can we just take a moment to appreciate how badass these older models looked at the Jean Paul Gaultier show?
Daily Show correspondent Michael Che tries to find a safe place to report from.
“MELUSINA” by Jay Briggs
Photography: Fabio Esposito
Make up: Zana Moses
Hair: Gaby Winwood
Model: Skye Victoria
Apparel and Styling: Jay Briggs
The most polite sword fight ever
the best sword fight ever.
Have you heard? Dreamworks Animation and Studio Mir, the company behind Nickelodeon’s The Legend of Korra, announced Thursday they will work together to produce up to four new animated television series in the next four years.
This is huge both because a Korean company has never partnered on such a large scale with an American animation group, and because these shows will be created in 2D animation. I’m ecstatic!
It’s great to see that Korean animation is being taken seriously enough to be treated as a creative equal rather than just as a source of cheap production. Studio Mir’s work is undeniably beautiful, and if Mir’s talent can be combined with the storytelling prowess exhibited in How to Train Your Dragon 2, I will be a very happy customer.
An article inthe Korea Herald had the following to say:
“The contract with DreamWorks is meaningful since we will be working as partners,” Studio Mir founder and executive producer Yoo Jae-myung said.
“This has never been done before by a Korean studio.”
A Studio Mir spokesman said details regarding the titles of the cartoons could not be revealed, but that they would be in 2-D.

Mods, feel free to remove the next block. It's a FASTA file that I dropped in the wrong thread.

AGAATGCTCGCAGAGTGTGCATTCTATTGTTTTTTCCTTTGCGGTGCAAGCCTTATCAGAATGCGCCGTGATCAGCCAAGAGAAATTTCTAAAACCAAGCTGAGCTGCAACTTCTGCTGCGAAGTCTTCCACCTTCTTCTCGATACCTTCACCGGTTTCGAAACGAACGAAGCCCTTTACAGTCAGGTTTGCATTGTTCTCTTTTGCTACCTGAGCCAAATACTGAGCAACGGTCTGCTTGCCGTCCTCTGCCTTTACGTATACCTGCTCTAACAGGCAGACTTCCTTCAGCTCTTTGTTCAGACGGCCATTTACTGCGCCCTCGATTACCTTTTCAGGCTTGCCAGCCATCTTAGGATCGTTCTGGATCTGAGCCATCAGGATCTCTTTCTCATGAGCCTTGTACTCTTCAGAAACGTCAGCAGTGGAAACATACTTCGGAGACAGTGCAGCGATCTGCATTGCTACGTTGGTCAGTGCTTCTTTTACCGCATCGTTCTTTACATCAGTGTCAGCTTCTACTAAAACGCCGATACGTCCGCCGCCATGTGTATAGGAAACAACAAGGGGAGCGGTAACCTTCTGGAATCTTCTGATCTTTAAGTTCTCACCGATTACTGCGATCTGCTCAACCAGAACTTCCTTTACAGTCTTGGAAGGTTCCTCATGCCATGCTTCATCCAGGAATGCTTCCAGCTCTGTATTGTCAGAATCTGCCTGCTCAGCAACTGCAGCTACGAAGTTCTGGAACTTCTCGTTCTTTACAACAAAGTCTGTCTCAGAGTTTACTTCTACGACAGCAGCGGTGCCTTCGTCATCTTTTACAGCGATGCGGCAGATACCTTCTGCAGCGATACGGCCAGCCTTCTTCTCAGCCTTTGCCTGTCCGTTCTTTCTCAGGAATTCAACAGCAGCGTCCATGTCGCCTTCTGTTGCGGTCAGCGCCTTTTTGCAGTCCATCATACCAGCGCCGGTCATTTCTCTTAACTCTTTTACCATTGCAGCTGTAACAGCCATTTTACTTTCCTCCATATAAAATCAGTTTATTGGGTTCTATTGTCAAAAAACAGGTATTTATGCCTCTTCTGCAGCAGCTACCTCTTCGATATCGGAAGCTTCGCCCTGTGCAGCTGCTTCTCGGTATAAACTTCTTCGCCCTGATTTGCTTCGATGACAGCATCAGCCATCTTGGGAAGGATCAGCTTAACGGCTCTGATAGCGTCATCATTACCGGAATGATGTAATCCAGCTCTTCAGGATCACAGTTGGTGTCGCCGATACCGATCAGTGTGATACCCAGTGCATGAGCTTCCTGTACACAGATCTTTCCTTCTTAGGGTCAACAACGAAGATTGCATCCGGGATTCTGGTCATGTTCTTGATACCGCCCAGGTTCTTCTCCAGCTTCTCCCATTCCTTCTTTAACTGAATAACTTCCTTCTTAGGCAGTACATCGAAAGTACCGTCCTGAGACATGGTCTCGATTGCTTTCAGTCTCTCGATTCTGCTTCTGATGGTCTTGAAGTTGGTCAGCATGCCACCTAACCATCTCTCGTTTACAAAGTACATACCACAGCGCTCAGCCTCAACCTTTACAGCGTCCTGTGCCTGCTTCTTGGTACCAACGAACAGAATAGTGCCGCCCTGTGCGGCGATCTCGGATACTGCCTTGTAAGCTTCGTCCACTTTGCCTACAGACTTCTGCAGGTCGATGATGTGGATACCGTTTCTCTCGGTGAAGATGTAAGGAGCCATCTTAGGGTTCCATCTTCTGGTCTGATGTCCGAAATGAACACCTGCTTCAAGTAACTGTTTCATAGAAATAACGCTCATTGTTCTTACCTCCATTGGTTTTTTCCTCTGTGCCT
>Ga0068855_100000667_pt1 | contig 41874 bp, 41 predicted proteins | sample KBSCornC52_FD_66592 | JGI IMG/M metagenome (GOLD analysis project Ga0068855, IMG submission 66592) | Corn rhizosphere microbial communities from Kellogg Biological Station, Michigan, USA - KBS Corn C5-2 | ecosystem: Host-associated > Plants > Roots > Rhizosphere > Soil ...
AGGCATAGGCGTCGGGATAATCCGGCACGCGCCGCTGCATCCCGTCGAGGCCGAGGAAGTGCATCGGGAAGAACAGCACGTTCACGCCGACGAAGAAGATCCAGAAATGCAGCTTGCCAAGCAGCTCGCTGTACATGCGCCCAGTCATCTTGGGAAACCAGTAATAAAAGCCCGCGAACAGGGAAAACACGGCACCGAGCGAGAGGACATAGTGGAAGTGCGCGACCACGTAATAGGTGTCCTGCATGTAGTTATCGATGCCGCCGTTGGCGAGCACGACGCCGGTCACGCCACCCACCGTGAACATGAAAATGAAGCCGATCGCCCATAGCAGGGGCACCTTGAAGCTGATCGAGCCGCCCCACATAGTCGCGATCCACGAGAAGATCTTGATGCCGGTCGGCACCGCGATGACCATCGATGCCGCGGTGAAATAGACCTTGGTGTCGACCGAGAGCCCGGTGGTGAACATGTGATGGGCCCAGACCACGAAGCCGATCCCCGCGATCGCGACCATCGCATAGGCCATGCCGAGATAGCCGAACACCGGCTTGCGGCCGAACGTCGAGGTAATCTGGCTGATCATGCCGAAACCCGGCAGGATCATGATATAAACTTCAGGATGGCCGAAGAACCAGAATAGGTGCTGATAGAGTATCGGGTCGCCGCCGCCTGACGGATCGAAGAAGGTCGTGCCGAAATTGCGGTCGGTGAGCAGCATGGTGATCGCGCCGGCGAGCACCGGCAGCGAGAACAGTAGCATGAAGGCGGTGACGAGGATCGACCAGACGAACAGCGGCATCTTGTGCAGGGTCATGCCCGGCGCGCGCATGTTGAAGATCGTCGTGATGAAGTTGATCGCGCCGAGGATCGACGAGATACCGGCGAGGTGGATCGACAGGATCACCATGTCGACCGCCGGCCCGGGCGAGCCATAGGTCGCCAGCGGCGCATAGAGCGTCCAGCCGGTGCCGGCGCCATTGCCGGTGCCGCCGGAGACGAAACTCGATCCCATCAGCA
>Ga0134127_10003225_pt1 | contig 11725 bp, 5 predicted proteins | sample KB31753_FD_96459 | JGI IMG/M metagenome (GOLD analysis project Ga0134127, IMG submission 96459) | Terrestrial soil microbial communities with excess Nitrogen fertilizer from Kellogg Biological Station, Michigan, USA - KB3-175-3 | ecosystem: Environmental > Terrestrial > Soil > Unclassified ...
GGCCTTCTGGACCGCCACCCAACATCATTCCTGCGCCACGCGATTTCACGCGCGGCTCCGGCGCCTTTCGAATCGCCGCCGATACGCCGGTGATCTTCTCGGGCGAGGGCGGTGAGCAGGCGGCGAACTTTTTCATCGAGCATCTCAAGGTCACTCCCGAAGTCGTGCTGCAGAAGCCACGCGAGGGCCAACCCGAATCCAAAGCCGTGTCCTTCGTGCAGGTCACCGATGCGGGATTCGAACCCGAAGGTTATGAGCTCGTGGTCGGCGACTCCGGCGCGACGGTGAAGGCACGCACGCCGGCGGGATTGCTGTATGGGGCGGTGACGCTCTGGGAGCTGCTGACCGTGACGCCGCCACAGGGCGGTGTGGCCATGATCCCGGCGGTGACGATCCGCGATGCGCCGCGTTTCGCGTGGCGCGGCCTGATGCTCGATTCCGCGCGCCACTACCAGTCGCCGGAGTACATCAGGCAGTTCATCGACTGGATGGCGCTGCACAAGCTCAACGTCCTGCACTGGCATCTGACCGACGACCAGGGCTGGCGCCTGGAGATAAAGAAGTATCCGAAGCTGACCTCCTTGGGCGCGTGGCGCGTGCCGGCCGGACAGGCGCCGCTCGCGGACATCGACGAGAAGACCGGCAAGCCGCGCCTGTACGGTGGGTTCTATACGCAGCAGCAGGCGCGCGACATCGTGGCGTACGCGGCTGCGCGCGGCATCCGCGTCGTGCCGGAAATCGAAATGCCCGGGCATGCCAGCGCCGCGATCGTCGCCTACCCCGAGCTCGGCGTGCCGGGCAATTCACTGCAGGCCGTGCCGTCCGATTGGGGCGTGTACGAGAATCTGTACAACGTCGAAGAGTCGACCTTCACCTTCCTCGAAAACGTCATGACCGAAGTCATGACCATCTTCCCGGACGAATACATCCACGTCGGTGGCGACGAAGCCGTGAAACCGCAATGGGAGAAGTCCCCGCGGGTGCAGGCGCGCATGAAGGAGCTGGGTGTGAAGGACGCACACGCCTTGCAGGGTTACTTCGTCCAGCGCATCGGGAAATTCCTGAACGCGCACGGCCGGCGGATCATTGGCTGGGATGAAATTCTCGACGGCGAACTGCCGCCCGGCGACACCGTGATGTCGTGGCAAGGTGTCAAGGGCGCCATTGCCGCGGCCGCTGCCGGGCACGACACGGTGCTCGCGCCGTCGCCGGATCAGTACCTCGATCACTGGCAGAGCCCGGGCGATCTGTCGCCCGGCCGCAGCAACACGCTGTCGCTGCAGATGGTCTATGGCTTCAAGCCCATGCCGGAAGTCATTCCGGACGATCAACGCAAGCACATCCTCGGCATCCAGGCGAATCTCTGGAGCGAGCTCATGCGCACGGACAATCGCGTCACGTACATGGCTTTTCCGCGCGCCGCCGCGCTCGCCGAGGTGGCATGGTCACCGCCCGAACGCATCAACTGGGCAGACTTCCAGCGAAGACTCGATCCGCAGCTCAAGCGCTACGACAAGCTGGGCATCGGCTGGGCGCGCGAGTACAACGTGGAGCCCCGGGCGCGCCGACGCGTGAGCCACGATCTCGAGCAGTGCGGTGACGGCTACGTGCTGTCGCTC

This is great news for both companies, since each has had some fairly concerning press in the past few weeks, between the financial troubles of Dreamworks Animation (now under direction of new chief financial officer Fazal Merchant) and the on-again/off-again nature of Korra Book Three, now safely on Nick.com.
Speaking of The Legend of Korra, Studio Mir uploaded a lovely picture on Facebook yesterday thanking fans for their support of Book Three.
- Courtney (HarmonicaCave)
Hadn’t heard about this at all. That’s awesome.
Tōrō nagashi (灯籠流し Tōrō = lantern / nagashi = cruise, flow) is a Japanese ceremony in which participants float paper lanterns down a river. This is primarily done on the last evening of the Bon Festival, festival based on the belief that this guides the spirits of the departed back to the other world. The white lanterns are for those who have died in the past year. Traditional Japanese beliefs state that humans come from water, so the lanterns represent their bodies returning to water.
Kimsooja (b. Taegu, Korea, 1957, South Korean) - A Reflective Palace Of Rainbows, 2006 The Palacio de Cristal was originally built in the late 1880s in Madrid, Spain. In 2006 artist Kimsooja transformed it into this rainbow reflecting palace. Installations